Tuesday, March 01, 2005
1) Iraqis stood up, en masse (with the Sunni angle not as grim as some have portrayed) against fascistic terror tactics and turned out in numbers that surpassed all but the most optimistic prognostications--in what proved a moving and historic event that loudly showcased a key yearning of the modern era--namely, to have one's voice heard through democratic governance structures;
2) The Arab world watched this historic election with real fascination and intrigue, and it is probably fair to say it proved a significant strategic blow to the prestige of the insurgents (though they remain resilient and capable of mass carnage as today's massive suicide bomb showed);
3) Bush's increasingly direct admonishments to Egypt to further democratize communicated both in his SOTU and by his representatives from diplomats on the ground in Cairo to Secretary Rice is evidently bearing some fruit (yes, with details to be worked out about how real Mubarak's moves will be--but most analysts appear to see rather important reformist moves in the works);
4) Syria, where I think it's fair to say our relationship is at somewhat of a crossroads, has basically agreed to withdraw all its troops in Lebanon to the Bekaa Valley and has started turning over big Iraqi Baathist fish to the Americans (it's gettin' crunchtime for Bashar, and he is starting to belatedly really get that, it would seem);
5) The Cedar Revolution is filling the streets of Beirut showing the Arab world that, indeed, Bush was right to say Syria was 'out of step' in a region that is, yes, becoming somewhat intoxicated with these first blushes of real democratization from Baghdad to Beirut;
6) Constructive initiatives are underway vis-a-vis the poisonous Israeli-Palestinian dispute, with Bush having pledged over USD 300MM to the PA, and Sharon and Mazen still doing business post the Islamic Jihad bombing;
7) Saudi Arabia, as Daniel Drezner has noted, is making some reformist strides (also reacting to Bush's prodding in his SOTU and a robust dialogue via our Embassy in Riyadh and elsewhere);
8) Condi Rice is to spearhead a revitalized public diplomacy effort as she indicated in her Senate confirmation hearings--doubtless helping better explain our intentions in the region (and no, they're not about perma bases in Mesopotamia, helping Zionists take over the Tigris and Euphrates, or making oil grabs in Iraq and Iran) and such a PD initiative will doubtless, in part, thematically link inter-connected developments like the Iraq elections, the civic unrest in Beirut, the reformist resentiment in Cairo;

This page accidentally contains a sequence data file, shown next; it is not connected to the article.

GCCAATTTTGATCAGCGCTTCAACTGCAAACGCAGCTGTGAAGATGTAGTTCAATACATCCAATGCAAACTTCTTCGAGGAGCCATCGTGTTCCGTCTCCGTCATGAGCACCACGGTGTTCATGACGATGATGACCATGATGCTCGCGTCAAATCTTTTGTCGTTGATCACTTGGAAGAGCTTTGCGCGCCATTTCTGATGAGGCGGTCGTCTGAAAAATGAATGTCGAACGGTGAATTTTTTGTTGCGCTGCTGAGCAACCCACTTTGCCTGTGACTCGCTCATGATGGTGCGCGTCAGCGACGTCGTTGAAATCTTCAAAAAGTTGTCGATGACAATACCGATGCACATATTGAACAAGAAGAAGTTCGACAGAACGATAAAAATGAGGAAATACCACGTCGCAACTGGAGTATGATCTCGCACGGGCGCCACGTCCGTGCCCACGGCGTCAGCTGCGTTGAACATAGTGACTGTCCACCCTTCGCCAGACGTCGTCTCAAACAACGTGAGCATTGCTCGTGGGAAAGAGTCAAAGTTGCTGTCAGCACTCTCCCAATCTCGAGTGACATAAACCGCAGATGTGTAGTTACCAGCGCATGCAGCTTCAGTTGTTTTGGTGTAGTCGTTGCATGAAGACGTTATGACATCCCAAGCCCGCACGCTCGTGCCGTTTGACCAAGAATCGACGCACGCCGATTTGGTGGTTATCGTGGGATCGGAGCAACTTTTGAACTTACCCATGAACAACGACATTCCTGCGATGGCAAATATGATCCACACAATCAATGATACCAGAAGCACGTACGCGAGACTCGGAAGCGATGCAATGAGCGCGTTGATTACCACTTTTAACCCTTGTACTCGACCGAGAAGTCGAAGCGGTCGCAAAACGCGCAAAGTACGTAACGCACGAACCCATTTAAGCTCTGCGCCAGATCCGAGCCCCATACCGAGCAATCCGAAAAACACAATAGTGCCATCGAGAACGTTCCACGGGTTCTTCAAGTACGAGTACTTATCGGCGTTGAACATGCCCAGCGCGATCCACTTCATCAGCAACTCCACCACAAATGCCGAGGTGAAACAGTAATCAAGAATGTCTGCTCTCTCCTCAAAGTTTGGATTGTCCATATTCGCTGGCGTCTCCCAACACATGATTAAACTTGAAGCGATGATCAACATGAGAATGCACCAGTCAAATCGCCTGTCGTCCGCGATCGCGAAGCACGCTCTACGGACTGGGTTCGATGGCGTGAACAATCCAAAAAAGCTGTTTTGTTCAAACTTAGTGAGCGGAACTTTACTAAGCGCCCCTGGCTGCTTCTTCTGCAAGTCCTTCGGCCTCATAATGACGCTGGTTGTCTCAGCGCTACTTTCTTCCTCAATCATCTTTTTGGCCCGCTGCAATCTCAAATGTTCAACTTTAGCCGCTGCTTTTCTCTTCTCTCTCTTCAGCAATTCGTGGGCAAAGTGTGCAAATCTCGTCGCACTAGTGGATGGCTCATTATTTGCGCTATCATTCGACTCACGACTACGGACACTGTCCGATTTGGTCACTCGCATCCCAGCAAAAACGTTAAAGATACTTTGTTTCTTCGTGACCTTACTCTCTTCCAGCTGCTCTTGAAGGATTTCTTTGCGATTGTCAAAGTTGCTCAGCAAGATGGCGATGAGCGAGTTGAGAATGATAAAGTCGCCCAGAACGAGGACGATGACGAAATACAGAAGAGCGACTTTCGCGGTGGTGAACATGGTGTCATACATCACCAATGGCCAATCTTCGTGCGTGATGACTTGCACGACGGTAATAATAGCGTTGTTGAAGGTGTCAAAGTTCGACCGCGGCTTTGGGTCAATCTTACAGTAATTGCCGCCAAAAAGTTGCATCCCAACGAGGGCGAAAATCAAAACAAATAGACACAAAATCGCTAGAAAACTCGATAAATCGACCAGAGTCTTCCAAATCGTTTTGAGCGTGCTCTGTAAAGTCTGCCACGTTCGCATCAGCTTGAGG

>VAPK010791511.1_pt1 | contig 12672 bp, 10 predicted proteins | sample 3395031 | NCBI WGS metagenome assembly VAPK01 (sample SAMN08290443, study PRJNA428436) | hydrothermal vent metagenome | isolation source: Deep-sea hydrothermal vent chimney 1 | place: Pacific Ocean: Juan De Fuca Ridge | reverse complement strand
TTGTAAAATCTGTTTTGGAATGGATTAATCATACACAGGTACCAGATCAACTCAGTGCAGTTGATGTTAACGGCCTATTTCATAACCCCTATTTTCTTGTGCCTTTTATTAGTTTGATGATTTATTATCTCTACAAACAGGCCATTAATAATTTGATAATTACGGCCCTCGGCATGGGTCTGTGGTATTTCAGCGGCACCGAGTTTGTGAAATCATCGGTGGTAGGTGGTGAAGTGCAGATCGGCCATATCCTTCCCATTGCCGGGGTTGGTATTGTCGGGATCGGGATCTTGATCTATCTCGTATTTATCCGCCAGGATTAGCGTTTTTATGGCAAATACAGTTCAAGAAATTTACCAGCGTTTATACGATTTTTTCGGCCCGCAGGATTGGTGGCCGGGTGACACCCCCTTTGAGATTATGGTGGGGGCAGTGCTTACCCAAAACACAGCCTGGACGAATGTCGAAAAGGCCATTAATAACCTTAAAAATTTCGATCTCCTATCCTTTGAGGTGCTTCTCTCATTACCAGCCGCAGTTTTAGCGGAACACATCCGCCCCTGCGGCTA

9) Afghanistan continues to make forward progress towards democratization and greater stability as do other countries in the broader region like Bahrain; and
10) Bush looks to have wisely deemphasized a short-term military option on Iran and is looking to swing Pollack-Takeyh on Iran policy in greater coordination with the Europeans.
And he goes on to quote Andrew Sullivan, an early supporter of the war in Iraq but opposed to President Bush's re-election (www.andrewsullivan.com):
"...You are beginning to see the start of a real and fundamental change. Almost all of this was accomplished by the liberation of Iraq. Nothing else would have persuaded the thugs and mafia bosses who run so many Arab nations that the West is serious about democracy. The hard thing for liberals - and I don't mean that term in a pejorative sense - will be to acknowledge this president's critical role in moving this region toward democracy. In my view, 9/11 demanded nothing less. We are tackling the problem at the surface - by wiping out the institutional core of al Qaeda - and in the depths - by tackling the autocracy that makes Islamo-fascism more attractive to the younger generation. This is what we owed to the victims of 9/11. And we are keeping that trust."
Keeping the trust. Honoring those who have given the greatest sacrifice by remaining true to our ideals. George W. Bush responded to 9/11/01 with determination and a conviction that there was a deeper and more urgent problem, and that America's promise of democracy offered the last, best hope for western civilization against the tyranny of terror. Those are our ideals, as we have learned them over 200 years of struggling to better this experiment of the people, by the people, and for the people.
We must continue to keep that trust. Not just because we believe this to be best, but because people who yet live in fear still yearn to be free.
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